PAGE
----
<p>With the help of Makerbot, you can 3D print an mp3 player that looks like your face—or just about anything.</p>
People are doing some really trippy stuff with 3D-printing, like replicating organs and cloning mummies (seriously). Two weeks ago, the Brooklyn-based 3D-printing company MakerBot launched their latest product: the Mixtape—a 3D-printed cassette tape with a built-in 2GB mp3 player. Compared to all the futuristic objectives other 3D printers are spitting out into the market, the Mixtape seems like a strangely anachronistic (but rad to look at) choice. My first reaction when I saw pictures of it floating around the internet: Cool, but why would anyone want this thing in a world of smartphones and Spotify?
John Briscella (left) and Matt Kroner (right), with their experimental prototypes.
So I convinced the two head designers from the project, John Briscella and Matt Kroner, to sit down with me in a Boerum Hill diner one sweaty afternoon, to find out more about their hipster nostalgia trip. It turned out these two dudes are set on grander plans: completely changing our idea of what an mp3 player does, and what it should look like. Not only do they want you to 3D print your own music player, they also want you to download a negative file from Thingiverse—and make any plastic model from the website into your customized mixtape player. The possibilities are pretty crazy: a bust of Beethoven that plays Symphony No. 9, a garden toad that blasts the new Twin Shadow, your girlfriend’s buttcheeks booming to Fiona Apple… you get the idea.
The first Mixtape design (left), and the final product (right).
The Creators Project: What's the point of an mp3 player disguised as a cassette tape?
John: I would love for a 3D printer to print everything, even electronics. This was the first step—having the electronics enclosed in a 3D-printed shell. I was looking for a fun way to teach people what 3D-printing is. Most people get freaked out by it.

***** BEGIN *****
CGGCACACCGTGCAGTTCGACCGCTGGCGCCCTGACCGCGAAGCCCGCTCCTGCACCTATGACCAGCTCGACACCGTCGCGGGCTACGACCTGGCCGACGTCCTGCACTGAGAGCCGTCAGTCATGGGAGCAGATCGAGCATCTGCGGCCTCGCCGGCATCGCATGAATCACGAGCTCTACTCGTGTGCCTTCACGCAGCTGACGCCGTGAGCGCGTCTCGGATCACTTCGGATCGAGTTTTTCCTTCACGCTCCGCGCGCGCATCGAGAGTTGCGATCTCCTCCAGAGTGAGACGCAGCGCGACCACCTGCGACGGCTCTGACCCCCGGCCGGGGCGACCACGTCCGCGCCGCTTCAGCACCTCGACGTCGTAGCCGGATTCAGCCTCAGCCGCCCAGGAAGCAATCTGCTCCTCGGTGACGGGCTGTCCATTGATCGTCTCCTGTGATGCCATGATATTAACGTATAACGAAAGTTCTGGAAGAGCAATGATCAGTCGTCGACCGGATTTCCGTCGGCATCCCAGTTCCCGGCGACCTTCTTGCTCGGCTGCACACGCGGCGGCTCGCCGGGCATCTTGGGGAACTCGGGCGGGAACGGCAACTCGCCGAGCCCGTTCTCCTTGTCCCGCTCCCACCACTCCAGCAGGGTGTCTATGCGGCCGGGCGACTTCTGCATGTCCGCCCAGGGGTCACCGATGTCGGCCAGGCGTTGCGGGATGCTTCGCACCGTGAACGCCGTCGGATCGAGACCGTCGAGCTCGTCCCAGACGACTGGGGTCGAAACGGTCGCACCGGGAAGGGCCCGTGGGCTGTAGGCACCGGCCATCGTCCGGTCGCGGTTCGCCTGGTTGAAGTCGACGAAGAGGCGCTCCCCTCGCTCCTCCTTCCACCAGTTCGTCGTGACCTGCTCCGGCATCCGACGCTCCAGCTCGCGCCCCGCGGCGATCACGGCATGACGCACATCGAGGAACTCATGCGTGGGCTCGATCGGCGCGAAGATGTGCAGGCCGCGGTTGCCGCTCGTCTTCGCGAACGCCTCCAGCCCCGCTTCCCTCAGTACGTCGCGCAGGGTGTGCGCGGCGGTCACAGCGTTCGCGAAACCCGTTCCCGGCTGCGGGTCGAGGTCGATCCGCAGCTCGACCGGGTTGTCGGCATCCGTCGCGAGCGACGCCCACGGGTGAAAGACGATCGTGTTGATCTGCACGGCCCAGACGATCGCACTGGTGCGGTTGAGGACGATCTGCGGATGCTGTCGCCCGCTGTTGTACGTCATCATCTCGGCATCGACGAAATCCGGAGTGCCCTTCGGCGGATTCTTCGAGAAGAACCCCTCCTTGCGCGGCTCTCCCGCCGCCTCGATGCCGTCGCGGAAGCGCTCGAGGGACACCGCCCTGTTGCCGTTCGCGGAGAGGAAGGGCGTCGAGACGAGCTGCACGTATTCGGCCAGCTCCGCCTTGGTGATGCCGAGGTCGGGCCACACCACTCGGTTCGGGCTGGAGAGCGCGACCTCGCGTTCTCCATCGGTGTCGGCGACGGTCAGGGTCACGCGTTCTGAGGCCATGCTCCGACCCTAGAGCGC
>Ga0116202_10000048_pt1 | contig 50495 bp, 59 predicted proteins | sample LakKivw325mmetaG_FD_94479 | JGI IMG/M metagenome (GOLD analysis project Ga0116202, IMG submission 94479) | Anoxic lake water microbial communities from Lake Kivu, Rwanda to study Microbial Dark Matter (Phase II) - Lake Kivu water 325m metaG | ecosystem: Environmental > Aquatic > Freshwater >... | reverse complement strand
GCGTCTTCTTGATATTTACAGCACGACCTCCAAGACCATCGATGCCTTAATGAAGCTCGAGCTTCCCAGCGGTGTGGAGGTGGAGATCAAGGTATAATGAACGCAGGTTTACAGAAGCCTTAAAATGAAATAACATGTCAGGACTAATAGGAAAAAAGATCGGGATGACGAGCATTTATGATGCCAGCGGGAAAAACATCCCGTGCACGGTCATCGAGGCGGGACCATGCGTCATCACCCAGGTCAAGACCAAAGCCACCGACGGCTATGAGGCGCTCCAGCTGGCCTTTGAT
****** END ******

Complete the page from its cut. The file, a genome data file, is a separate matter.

Matt: We wanted to show off rapid, at-home manufacturing. Something you recognize as a consumer product, but you made it yourself.
When was the moment that you were like, okay, we should bring back cassette tapes?
John: It was weird. In 6th grade I was the first one in school to get my own CD burner—it was like $400. I had the perfect scheme: basically ripping CDs and swapping them out. But what I really learned from it was, a great way for people to associate themselves with something is to make it and then give it away.
How long does it take to print out this thing?
Matt: About an hour. We engineered this thing to be a perfect, finished product—not just a prototype.
John: It's non-linear development. We can develop the board and parts separately, and if the board goes wrong, we didn't make molds for it, so it doesn't matter. Everything can be changed. Everything is parametric. We're not going to go backrupt or lose any time.
Why make your designs open-source?
John: We think it's the best design but if people try it out, they might find a beter one.
How old are you guys?
John: I'm 28.
So okay, when we were growing up, cassette tapes were on their way out, being replaced by CDs. Why not make a walk-man?
Matt: It's not as powerful. The mixtape is more personalized. Not only are you selecting the songs, you're also selecting the physical object you're printing out and designing yourself.
How does the Mixtape fit into MakerBot's overall vision as a company?
John: I think of it like sports or karate—you can figure things out by yourself, but if you have somebody teaching you certain steps, you can learn more. The MakerBot is a 3D printer with its own technique—we can use the Mixtape to train people in how this thing can benefit them in the long term.
Do you think this will replace all other mp3 players?
Matt: No, it's not a replacement—it's something fun you bring on a day trip.
John: It's a bit more than an mp3 player. It's a momento.
John, with another mp3 player he made for a co-worker…crush.
Do you think Chinese workers are going to hate you in ten years? If everyone owned a 3D printer, would that eliminate our reliance on foreign manufacturing?
Matt: The politics of it bum me out a bit.
John: It's like solar energy. We're trying to offer alternatives, but it's not going be enough for everything. If we can offset the demand a little bit, it might be beneficial for people. We're not saying it's gonna save the world.
Matt: The cool thing is just ending sentimentality to every object you own.
Images courtesy Makerbot.